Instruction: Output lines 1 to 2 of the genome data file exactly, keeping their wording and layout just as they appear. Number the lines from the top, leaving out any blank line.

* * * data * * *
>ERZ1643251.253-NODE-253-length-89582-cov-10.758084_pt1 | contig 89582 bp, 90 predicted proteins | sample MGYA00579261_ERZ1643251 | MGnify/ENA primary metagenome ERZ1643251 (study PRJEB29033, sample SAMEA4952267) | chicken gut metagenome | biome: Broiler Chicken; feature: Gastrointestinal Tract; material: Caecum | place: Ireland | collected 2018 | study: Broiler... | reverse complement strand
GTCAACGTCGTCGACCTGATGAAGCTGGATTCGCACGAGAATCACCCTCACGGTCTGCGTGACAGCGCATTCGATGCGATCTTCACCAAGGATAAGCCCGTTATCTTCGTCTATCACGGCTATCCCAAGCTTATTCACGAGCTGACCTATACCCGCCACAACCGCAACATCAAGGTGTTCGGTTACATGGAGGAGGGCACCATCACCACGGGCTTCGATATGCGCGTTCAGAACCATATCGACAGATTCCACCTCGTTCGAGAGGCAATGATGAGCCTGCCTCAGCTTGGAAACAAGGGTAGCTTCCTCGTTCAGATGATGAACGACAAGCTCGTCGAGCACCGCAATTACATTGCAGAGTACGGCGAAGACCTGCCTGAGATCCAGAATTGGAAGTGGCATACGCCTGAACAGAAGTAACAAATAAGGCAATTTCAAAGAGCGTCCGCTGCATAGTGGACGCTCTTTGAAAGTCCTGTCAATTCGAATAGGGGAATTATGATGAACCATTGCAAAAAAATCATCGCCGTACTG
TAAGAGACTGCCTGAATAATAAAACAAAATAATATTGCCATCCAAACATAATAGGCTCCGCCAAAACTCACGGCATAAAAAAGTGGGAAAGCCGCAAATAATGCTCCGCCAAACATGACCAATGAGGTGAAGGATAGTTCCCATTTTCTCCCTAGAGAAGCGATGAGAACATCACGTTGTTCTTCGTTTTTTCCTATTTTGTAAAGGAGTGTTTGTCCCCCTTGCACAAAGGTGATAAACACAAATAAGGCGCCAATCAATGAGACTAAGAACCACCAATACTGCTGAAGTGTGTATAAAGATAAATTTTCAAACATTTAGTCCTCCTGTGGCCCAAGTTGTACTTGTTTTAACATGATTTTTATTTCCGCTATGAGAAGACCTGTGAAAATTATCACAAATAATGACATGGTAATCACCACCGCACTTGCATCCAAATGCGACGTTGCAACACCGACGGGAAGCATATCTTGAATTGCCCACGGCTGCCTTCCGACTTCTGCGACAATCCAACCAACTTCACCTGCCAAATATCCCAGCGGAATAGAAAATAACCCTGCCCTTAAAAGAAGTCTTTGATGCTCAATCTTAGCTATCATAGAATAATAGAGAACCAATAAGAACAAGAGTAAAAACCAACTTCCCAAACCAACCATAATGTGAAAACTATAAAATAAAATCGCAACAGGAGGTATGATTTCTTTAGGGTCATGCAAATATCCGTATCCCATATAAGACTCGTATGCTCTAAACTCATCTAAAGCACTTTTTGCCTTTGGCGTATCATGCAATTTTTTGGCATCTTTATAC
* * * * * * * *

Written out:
>ERZ1643251.253-NODE-253-length-89582-cov-10.758084_pt1 | contig 89582 bp, 90 predicted proteins | sample MGYA00579261_ERZ1643251 | MGnify/ENA primary metagenome ERZ1643251 (study PRJEB29033, sample SAMEA4952267) | chicken gut metagenome | biome: Broiler Chicken; feature: Gastrointestinal Tract; material: Caecum | place: Ireland | collected 2018 | study: Broiler... | reverse complement strand
GTCAACGTCGTCGACCTGATGAAGCTGGATTCGCACGAGAATCACCCTCACGGTCTGCGTGACAGCGCATTCGATGCGATCTTCACCAAGGATAAGCCCGTTATCTTCGTCTATCACGGCTATCCCAAGCTTATTCACGAGCTGACCTATACCCGCCACAACCGCAACATCAAGGTGTTCGGTTACATGGAGGAGGGCACCATCACCACGGGCTTCGATATGCGCGTTCAGAACCATATCGACAGATTCCACCTCGTTCGAGAGGCAATGATGAGCCTGCCTCAGCTTGGAAACAAGGGTAGCTTCCTCGTTCAGATGATGAACGACAAGCTCGTCGAGCACCGCAATTACATTGCAGAGTACGGCGAAGACCTGCCTGAGATCCAGAATTGGAAGTGGCATACGCCTGAACAGAAGTAACAAATAAGGCAATTTCAAAGAGCGTCCGCTGCATAGTGGACGCTCTTTGAAAGTCCTGTCAATTCGAATAGGGGAATTATGATGAACCATTGCAAAAAAATCATCGCCGTACTG